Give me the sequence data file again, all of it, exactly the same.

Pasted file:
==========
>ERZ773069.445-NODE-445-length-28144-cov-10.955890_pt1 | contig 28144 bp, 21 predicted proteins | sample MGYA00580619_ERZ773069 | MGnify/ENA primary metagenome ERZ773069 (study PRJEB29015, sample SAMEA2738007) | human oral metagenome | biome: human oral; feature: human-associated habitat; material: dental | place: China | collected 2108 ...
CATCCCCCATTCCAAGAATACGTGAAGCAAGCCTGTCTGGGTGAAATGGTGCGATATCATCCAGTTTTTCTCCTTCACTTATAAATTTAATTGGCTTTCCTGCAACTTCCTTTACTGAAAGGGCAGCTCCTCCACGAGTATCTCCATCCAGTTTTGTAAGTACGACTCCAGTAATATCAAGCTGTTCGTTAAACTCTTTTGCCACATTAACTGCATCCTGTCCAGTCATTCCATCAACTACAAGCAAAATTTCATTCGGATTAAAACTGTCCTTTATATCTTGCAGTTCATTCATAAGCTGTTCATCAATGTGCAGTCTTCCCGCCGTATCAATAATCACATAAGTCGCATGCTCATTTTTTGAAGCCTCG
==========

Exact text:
>ERZ773069.445-NODE-445-length-28144-cov-10.955890_pt1 | contig 28144 bp, 21 predicted proteins | sample MGYA00580619_ERZ773069 | MGnify/ENA primary metagenome ERZ773069 (study PRJEB29015, sample SAMEA2738007) | human oral metagenome | biome: human oral; feature: human-associated habitat; material: dental | place: China | collected 2108 ...
CATCCCCCATTCCAAGAATACGTGAAGCAAGCCTGTCTGGGTGAAATGGTGCGATATCATCCAGTTTTTCTCCTTCACTTATAAATTTAATTGGCTTTCCTGCAACTTCCTTTACTGAAAGGGCAGCTCCTCCACGAGTATCTCCATCCAGTTTTGTAAGTACGACTCCAGTAATATCAAGCTGTTCGTTAAACTCTTTTGCCACATTAACTGCATCCTGTCCAGTCATTCCATCAACTACAAGCAAAATTTCATTCGGATTAAAACTGTCCTTTATATCTTGCAGTTCATTCATAAGCTGTTCATCAATGTGCAGTCTTCCCGCCGTATCAATAATCACATAAGTCGCATGCTCATTTTTTGAAGCCTCG